6. Cracking stuff to see your plants growing as well as this!! Been caught up in a million and one things recently, which have steered me away from the Forum for a while. Got our experimental polytunnel (The CPS) up now for our comparison peat-free/sustainable medium trials, which will start in the spring. Just in the process of connecting some guttering and water-butts. Will have to try some shaving myself based on this. Will also soon have a peat-free cultivation draft up on the CPS website. Look forward to seeing some more of the same, and will post pictures of the trials as next season progresses.
  7. Cracking stuff to see your plants growing as well as this!! Been caught up in a million and one things recently, which have steered me away from the Forum for a while. Got our experimental polytunnel (The CPS) up now for our comparison peat-free/sustainable medium trials, which will start in the spring. Just in the process of connected some guttering and water-butts. Will have to try some shaving myself based on this. Will also soon have a peat-free cultivation draft up on the CPS website. Look forward to seeing some more of the same, and will post pictures of the trials as next season progresses.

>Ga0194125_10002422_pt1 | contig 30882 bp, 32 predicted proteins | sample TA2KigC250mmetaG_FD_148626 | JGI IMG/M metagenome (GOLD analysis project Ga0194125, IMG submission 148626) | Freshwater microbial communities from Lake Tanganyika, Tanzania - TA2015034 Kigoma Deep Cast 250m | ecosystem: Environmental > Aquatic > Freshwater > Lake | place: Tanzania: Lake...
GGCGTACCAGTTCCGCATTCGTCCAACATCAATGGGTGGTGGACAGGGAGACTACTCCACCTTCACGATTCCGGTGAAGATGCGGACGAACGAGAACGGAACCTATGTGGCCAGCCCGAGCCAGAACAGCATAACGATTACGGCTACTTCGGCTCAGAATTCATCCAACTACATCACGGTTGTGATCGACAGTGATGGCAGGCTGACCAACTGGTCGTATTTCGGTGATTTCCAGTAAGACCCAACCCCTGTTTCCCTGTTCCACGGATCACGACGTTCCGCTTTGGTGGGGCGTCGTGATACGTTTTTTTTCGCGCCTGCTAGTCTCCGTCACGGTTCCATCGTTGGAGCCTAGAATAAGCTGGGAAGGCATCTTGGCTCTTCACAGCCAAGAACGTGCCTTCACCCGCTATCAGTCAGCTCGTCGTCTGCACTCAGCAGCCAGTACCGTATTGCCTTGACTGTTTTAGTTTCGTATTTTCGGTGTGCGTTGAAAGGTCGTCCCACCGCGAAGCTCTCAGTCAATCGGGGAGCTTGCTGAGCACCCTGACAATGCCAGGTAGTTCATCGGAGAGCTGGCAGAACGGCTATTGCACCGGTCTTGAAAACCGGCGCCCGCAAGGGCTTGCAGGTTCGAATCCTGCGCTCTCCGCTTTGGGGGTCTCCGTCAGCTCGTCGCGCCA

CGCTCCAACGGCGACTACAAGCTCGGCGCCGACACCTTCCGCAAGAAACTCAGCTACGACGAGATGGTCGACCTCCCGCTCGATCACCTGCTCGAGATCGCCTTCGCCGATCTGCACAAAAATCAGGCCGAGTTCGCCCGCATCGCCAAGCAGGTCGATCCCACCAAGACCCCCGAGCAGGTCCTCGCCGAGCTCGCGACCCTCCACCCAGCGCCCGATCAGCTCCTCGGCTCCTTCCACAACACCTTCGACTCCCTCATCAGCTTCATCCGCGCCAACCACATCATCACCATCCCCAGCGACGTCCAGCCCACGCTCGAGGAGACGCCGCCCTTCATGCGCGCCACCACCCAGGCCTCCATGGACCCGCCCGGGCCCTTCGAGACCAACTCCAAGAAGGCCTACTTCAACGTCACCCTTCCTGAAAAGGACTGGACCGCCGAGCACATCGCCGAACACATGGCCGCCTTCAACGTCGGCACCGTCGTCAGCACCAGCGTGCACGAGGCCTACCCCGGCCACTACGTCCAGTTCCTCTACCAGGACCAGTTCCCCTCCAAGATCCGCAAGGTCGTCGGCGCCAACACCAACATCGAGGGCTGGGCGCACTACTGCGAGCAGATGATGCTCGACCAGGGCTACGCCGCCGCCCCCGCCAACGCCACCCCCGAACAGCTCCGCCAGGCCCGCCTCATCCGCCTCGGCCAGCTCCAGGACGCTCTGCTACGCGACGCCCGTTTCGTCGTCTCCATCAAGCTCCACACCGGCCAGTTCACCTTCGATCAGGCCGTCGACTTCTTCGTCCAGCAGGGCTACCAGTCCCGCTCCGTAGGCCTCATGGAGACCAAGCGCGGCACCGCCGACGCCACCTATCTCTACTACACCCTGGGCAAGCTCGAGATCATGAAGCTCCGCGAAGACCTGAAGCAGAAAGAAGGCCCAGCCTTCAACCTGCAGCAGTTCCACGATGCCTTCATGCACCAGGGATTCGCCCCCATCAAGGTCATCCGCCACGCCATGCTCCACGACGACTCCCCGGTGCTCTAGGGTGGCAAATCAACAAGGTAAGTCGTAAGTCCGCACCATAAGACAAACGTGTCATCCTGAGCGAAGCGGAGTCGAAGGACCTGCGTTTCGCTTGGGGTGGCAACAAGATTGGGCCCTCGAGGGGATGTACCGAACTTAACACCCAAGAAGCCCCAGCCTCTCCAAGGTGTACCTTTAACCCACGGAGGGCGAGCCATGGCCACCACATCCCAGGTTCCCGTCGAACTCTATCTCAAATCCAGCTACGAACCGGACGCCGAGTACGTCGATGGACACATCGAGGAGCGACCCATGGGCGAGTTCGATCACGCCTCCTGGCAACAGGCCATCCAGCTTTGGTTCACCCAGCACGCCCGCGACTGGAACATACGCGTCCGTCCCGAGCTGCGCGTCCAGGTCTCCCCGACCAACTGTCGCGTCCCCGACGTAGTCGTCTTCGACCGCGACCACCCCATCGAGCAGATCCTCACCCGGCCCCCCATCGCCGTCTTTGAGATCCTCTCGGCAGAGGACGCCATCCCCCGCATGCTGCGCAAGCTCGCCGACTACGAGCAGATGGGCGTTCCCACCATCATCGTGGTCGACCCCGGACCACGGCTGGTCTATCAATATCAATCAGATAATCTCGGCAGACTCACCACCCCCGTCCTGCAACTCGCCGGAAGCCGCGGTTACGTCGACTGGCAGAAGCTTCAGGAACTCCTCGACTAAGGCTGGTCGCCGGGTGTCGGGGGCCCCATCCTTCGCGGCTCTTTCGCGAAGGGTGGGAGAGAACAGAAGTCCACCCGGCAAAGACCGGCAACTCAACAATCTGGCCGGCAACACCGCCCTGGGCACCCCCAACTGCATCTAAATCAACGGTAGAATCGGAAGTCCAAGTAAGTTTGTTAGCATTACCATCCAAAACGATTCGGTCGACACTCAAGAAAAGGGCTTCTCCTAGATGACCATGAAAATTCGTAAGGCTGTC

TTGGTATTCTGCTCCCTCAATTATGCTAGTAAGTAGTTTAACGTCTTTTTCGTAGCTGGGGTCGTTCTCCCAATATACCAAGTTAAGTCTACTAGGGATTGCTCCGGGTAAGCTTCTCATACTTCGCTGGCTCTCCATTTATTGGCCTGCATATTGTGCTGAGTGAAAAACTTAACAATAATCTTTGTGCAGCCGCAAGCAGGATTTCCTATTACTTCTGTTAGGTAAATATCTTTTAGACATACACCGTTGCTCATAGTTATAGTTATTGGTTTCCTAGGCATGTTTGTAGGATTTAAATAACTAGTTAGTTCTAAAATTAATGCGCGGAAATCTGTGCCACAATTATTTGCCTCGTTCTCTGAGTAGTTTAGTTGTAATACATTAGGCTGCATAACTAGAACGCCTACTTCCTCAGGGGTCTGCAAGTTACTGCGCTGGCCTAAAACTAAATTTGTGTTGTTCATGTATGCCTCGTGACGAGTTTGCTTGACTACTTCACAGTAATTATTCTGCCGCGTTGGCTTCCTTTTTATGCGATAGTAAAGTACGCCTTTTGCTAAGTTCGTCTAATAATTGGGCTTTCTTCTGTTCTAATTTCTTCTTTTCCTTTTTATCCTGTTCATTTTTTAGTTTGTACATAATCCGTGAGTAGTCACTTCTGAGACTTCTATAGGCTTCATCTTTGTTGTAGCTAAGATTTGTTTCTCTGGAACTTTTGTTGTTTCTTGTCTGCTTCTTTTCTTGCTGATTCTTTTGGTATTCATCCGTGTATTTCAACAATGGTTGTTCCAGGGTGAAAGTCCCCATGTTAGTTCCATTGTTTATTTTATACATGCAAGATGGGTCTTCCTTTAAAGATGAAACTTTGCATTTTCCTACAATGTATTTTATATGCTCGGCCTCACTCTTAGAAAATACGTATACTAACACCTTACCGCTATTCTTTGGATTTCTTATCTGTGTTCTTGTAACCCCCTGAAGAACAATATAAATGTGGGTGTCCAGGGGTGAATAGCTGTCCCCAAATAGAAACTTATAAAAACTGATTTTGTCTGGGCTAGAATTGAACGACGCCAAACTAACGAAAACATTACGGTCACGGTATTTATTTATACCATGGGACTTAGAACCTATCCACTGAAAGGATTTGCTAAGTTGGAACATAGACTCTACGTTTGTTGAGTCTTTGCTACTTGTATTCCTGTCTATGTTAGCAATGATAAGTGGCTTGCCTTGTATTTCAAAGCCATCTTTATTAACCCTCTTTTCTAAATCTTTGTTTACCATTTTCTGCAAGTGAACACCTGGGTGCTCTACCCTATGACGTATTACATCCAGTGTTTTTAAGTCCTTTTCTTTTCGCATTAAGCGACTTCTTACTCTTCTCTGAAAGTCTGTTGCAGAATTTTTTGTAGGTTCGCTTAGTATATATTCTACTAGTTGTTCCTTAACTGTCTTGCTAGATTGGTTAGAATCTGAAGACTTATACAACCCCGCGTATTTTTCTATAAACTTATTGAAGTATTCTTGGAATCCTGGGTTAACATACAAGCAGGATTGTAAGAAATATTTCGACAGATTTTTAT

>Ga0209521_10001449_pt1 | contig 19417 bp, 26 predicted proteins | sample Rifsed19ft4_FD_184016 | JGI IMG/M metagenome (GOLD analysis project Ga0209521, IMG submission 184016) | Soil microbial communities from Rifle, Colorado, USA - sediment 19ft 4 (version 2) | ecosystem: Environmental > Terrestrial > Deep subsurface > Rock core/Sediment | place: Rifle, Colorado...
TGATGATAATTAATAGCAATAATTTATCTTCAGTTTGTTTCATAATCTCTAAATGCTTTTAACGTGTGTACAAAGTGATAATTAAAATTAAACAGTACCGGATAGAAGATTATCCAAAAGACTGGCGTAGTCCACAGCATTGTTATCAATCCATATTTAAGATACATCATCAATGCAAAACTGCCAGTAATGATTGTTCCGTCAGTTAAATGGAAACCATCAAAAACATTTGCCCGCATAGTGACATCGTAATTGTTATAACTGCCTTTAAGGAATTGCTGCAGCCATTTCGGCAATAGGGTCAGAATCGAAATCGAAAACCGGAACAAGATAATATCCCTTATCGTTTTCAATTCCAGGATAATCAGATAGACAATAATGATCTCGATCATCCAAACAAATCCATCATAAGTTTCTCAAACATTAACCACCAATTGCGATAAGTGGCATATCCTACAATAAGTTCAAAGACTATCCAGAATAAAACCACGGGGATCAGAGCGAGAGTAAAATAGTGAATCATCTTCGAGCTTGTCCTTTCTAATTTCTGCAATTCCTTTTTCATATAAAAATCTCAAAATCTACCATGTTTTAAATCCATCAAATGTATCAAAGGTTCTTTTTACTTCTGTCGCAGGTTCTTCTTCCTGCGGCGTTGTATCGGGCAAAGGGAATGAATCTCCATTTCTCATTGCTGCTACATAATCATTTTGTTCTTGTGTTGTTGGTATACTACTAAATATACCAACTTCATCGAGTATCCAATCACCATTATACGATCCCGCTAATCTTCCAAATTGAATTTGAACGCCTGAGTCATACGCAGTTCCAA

8. For what it's worth this late into the thread, I just sent a plant parcel off to Germany today and they happily accepted it and charged me just under £7. I told them it was a plant with trepidation having read all this first. Best wishes Tim